Learning Beyond Wai Gong in Tai Chi Practice

I am amazed at how tai chi learning progresses. Once I had a time remembering basic moves and sequences. Now, even after not practicing for a while, I think I don’t remember the sequence correctly. Well, I actually do, and then I realize I’m at the cusp of being free to truly practice the internal components: precision, shape, force, control, eloquence. Something to look forward to if you practice long enough.

Another attempt to give meaning to the term tai chi

A lot of people don’t know what tai chi is . . . . really is. We’ve all heard a bunch to stuff from different sources, but I think that the best way to know what tai chi is is to do it. I think more people would be more likely to do it if they understood a little more about. I’ve taken it upon myself to to write and talk about what tai chi is in as many of its manifestations as I am aware of—to the limits of my own understanding. So here is another attempt to give meaning to the term: tai chi, tai ji, taijiquan and all its other spellings. It won’t Read More …

How we move says so much

Sunday, June 9, 2019 How we move says so much about us. We identify so closely with how we move. Whether or not we are aware of it, our manner of moving is very often a matter of self-image. Posture and gait even develop from attitudes—how we see ourselves and how we wish others to see us. It’s a personality thing. We would not be the person we know if we moved differently. We’re not going to saunter like John Wayne, because we are not him. Our walk is us; our posture is us. The famous actor’s walk was made up, of course. Normally, we are not conscious of how we walk and stand. We learned Read More …

Recalling yourself with tai chi

Part of doing tai chi is to find a familiar part of yourself that you forgot about. You feel good when you find it, like when a long-lost and loved relative or friend appears out of thin air. It’s a satisfying feeling that says all is not lost and hope abounds. Tai chi is about recall as much as it is about simply moving. Mental and physical work complement each other. Do tai chi to remember yourself.  

New George Xu video just out

George Xu Presents Elementary Exercises for Developing Internal Martial Skill: 14 Essential Everyday Moves (with English Subtitles) A film by Paul Tim Richard, 48 minutes I have been producing, or co-producing, taijiquan and internal martial arts videos since 2002; about 16 years. Master George Xu and Susan A. Matthews got me going and I’m still working with them. I’m happy to film, edit and distribute Master Xu’s knowledge (with his expressed permission, of course) in order to disseminate this vital information that I have seen few, if any, other teachers demonstrate in practice. In this video, Master Xu leads 14 basic moves and explains in detail how to do the moves in order to make the Read More …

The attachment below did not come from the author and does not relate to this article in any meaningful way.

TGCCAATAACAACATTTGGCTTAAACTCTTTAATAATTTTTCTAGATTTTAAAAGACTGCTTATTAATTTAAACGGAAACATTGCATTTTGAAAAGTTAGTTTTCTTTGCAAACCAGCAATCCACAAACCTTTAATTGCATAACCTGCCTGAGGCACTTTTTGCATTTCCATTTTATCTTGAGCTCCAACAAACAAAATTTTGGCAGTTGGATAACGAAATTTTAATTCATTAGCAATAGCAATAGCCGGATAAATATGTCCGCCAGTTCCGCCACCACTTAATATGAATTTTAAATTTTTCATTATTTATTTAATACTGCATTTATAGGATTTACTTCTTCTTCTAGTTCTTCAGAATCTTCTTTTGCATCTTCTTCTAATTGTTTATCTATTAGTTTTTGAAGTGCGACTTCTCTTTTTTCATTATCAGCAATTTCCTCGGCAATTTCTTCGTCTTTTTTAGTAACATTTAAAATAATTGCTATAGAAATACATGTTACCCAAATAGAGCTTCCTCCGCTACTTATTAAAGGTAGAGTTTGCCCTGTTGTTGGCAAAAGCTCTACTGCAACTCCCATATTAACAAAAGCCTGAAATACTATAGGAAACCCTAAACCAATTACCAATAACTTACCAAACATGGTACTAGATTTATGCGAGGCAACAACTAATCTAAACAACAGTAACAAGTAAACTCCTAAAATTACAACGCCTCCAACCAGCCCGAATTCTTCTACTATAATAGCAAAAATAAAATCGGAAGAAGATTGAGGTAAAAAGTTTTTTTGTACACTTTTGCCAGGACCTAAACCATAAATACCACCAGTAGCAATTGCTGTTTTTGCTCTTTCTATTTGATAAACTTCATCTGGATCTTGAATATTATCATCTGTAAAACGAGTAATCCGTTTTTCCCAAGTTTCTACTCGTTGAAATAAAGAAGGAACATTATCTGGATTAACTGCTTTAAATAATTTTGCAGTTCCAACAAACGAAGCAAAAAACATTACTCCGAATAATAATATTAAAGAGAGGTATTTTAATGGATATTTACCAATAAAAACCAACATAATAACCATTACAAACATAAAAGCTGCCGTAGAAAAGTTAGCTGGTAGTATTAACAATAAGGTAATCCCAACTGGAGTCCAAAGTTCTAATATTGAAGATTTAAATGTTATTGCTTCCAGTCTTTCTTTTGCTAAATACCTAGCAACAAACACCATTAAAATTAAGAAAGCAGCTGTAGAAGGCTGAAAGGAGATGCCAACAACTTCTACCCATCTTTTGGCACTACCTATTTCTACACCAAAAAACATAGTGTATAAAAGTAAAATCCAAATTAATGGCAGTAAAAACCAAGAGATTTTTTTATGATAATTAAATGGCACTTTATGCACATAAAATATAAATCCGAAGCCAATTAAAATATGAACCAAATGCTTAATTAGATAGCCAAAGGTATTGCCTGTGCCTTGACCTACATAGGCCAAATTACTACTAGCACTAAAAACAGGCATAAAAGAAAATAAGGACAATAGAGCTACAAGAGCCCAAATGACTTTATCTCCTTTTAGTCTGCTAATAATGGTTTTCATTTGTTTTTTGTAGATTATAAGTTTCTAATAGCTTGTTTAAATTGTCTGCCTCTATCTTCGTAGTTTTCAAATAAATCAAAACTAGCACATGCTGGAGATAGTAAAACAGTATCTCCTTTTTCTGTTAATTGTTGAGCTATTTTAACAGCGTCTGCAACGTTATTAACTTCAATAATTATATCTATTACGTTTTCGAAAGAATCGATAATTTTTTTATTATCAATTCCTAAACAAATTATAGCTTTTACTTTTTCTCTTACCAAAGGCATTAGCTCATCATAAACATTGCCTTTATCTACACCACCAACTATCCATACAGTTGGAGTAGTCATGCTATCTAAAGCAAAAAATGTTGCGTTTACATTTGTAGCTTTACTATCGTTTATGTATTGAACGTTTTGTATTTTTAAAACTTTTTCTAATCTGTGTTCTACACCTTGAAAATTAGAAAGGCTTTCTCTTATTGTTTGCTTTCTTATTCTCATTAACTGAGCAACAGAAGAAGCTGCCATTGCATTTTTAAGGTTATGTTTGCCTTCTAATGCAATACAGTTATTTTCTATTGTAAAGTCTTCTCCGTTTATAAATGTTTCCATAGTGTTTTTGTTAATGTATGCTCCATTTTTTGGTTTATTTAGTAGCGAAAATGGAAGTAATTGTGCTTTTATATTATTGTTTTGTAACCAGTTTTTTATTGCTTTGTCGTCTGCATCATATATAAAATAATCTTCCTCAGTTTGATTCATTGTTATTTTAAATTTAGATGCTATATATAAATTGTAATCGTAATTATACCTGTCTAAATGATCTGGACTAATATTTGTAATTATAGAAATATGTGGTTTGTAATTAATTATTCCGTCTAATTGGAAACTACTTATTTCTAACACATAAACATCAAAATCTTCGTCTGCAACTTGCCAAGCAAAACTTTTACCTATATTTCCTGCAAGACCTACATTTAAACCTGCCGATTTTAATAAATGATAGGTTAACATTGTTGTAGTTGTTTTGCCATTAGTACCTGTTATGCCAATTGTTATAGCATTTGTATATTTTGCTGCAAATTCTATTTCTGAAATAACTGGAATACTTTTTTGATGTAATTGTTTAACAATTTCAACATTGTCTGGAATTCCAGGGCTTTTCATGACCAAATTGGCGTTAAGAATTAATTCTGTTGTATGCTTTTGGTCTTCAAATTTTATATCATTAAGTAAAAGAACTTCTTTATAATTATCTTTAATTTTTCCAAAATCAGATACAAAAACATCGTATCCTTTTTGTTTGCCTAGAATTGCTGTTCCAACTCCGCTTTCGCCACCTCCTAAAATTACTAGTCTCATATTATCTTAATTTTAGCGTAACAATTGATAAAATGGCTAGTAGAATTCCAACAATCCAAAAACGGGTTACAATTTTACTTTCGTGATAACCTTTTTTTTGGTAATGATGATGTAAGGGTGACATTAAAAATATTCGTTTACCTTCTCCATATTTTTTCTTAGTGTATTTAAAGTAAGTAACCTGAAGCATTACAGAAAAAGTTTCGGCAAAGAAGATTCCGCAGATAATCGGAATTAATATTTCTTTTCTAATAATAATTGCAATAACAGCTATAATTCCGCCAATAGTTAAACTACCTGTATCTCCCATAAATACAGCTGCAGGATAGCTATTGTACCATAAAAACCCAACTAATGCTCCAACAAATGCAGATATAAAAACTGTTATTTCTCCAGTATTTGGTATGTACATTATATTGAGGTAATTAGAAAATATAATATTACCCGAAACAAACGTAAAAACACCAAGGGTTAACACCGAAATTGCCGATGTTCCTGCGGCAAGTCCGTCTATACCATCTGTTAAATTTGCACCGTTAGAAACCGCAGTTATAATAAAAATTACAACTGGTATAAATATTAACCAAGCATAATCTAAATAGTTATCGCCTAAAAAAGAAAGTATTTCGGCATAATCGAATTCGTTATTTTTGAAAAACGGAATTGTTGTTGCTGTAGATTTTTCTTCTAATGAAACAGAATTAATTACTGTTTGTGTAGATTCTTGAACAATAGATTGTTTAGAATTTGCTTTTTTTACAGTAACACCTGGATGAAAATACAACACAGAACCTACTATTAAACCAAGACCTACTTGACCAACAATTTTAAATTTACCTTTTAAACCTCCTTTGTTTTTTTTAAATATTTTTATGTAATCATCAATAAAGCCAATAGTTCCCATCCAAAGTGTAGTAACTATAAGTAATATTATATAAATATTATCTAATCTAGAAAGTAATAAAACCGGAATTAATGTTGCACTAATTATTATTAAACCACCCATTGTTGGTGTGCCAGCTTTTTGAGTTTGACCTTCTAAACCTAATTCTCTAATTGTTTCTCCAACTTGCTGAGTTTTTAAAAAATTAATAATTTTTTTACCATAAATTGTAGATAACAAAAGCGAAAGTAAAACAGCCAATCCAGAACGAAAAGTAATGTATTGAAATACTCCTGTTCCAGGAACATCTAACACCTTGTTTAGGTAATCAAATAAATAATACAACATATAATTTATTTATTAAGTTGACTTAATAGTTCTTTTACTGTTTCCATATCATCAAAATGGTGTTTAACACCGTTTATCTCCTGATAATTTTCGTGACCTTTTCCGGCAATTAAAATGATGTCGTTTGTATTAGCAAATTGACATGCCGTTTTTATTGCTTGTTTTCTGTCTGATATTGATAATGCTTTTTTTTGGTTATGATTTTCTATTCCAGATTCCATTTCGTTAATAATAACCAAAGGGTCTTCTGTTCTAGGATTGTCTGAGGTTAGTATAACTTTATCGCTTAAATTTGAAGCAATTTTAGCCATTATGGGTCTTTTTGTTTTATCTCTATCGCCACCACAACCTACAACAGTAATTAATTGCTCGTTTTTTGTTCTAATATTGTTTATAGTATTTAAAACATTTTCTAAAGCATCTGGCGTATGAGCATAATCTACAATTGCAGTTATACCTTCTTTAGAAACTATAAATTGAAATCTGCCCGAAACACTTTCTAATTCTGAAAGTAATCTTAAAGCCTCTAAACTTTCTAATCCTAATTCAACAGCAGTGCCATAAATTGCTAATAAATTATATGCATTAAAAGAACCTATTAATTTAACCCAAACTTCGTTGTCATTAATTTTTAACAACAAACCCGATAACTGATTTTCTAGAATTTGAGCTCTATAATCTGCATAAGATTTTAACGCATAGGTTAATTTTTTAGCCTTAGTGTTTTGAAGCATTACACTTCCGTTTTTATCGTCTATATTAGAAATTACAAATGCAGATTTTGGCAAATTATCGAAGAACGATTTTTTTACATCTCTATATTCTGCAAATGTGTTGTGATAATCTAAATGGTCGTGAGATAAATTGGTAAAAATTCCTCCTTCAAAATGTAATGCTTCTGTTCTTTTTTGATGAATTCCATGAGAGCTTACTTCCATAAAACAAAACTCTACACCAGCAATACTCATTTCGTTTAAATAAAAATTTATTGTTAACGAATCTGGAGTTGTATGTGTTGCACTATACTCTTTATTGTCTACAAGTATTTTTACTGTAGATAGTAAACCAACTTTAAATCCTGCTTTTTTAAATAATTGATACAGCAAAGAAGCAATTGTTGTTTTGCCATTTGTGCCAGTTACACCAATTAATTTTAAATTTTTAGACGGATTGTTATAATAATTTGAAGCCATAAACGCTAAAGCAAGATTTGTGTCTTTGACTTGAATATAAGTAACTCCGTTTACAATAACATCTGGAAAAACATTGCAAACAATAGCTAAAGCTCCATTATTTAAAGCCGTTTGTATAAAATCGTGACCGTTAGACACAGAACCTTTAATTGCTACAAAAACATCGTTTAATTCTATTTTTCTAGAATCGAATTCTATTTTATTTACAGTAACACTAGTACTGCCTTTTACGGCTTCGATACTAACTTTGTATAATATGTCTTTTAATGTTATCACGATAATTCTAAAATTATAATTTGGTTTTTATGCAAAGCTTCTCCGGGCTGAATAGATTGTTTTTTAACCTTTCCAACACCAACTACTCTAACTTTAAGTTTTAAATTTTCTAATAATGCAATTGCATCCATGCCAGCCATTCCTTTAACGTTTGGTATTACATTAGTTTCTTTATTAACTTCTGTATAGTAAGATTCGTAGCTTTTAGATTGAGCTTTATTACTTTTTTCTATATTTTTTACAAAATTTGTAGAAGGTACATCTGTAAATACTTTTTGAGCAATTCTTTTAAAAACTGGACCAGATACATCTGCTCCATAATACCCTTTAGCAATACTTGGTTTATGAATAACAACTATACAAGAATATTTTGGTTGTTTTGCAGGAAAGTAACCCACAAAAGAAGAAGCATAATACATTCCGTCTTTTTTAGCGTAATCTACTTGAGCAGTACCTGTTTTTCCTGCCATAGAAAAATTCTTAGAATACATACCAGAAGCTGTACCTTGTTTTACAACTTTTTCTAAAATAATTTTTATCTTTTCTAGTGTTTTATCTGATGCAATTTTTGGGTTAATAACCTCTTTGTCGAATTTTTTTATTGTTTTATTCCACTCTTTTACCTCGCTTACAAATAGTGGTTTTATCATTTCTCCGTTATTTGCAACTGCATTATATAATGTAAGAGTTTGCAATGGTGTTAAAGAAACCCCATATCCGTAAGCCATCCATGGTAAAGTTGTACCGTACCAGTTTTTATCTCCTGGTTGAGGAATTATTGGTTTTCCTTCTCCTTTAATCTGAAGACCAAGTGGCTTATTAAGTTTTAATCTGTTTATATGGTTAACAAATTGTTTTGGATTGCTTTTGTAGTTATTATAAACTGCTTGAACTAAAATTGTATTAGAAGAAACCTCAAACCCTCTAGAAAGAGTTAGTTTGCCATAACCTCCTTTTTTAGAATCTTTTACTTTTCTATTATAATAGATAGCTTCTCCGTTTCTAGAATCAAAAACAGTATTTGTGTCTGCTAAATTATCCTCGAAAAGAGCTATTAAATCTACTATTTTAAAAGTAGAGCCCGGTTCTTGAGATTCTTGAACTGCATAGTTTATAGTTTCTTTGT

New book offers novices and beyond activities, concepts for developing a tai chi practice

“At its core tai chi is a practice, a routine activity that you engage in, in order to improve and maintain specific kinds of movement for a multitude of results, such as for overall health and longevity.” This statement in my new book, Practicing Tai Chi: Ways to enrich learning for beginning and intermediate practitioners, offers ways to think about a tai chi practice and to learn a few techniques from tai chi movements. It’s a brief learning aid that I wrote to instruct and inspire, but also to have as a reference to keep handy for reviewing concepts related to an authentic tai chi practice. It’s really about the process of learning tai chi, or as Read More …

Adapt to change with tai chi

Tai chi is a tool for adapting to changing conditions. Change prevails wherever you look. The weather changes. The wind blows, doesn’t blow, blows hard, then is a breeze. The temperature is hot, cool, cold. It’s raining or it’s dry. Grass is green and moist, or brown and maybe tinder dry. A tree never stops growing. It’s always at some point of changing from a sprout to a tree. Even a desert plant that seems never to grow is active in its own way. Water flows in a stream or river. It is never the same river, they say. People change. We flow, or stumble, through emotions all day and even through our dreams at night. Read More …

Tai chi and getting some energy back

It is said that we are born with a finite amount of energy and that is all we have to make it through life. As life progresses that supply of energy is depleted through living: events, act, thoughts, points of view. It takes energy to live. Less of our original life force becomes available to us as we age. It becomes stuck, tucked away, or wasted upon others. We can get much of it back, however. If you knew this were possible, would you consider doing what it would take to get it back?